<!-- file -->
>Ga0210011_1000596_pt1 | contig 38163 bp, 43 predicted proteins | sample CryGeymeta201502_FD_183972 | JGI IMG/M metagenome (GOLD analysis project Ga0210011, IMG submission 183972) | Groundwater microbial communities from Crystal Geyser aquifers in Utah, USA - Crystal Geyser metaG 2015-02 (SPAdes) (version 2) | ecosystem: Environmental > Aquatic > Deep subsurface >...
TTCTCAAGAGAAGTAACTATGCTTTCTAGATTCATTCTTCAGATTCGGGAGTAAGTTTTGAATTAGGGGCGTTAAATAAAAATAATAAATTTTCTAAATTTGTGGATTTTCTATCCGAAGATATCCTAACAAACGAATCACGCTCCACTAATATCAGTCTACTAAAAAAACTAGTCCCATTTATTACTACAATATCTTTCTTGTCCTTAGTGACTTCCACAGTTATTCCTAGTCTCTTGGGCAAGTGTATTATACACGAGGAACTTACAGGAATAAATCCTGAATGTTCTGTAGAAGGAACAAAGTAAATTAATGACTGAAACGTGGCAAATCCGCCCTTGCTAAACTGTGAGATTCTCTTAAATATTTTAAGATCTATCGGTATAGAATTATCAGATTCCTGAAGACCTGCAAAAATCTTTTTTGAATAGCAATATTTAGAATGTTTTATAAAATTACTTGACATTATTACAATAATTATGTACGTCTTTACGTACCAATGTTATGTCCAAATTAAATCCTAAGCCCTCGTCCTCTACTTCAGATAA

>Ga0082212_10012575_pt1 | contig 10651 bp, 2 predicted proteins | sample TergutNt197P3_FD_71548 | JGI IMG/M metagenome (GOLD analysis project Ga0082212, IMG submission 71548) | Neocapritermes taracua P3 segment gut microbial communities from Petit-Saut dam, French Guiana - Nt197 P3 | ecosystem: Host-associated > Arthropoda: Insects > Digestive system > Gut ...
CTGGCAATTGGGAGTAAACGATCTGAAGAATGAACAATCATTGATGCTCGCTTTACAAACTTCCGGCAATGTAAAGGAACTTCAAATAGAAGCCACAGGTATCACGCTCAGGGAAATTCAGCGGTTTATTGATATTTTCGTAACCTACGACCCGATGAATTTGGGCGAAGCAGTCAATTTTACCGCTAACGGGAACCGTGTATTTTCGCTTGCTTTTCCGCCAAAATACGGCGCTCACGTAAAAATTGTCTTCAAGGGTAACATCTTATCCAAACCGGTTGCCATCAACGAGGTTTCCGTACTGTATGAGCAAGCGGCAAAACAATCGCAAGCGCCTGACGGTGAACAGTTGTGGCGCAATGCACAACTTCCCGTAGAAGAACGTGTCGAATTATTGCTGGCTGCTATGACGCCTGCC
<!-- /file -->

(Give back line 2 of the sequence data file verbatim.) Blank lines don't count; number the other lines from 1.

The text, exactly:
TTCTCAAGAGAAGTAACTATGCTTTCTAGATTCATTCTTCAGATTCGGGAGTAAGTTTTGAATTAGGGGCGTTAAATAAAAATAATAAATTTTCTAAATTTGTGGATTTTCTATCCGAAGATATCCTAACAAACGAATCACGCTCCACTAATATCAGTCTACTAAAAAAACTAGTCCCATTTATTACTACAATATCTTTCTTGTCCTTAGTGACTTCCACAGTTATTCCTAGTCTCTTGGGCAAGTGTATTATACACGAGGAACTTACAGGAATAAATCCTGAATGTTCTGTAGAAGGAACAAAGTAAATTAATGACTGAAACGTGGCAAATCCGCCCTTGCTAAACTGTGAGATTCTCTTAAATATTTTAAGATCTATCGGTATAGAATTATCAGATTCCTGAAGACCTGCAAAAATCTTTTTTGAATAGCAATATTTAGAATGTTTTATAAAATTACTTGACATTATTACAATAATTATGTACGTCTTTACGTACCAATGTTATGTCCAAATTAAATCCTAAGCCCTCGTCCTCTACTTCAGATAA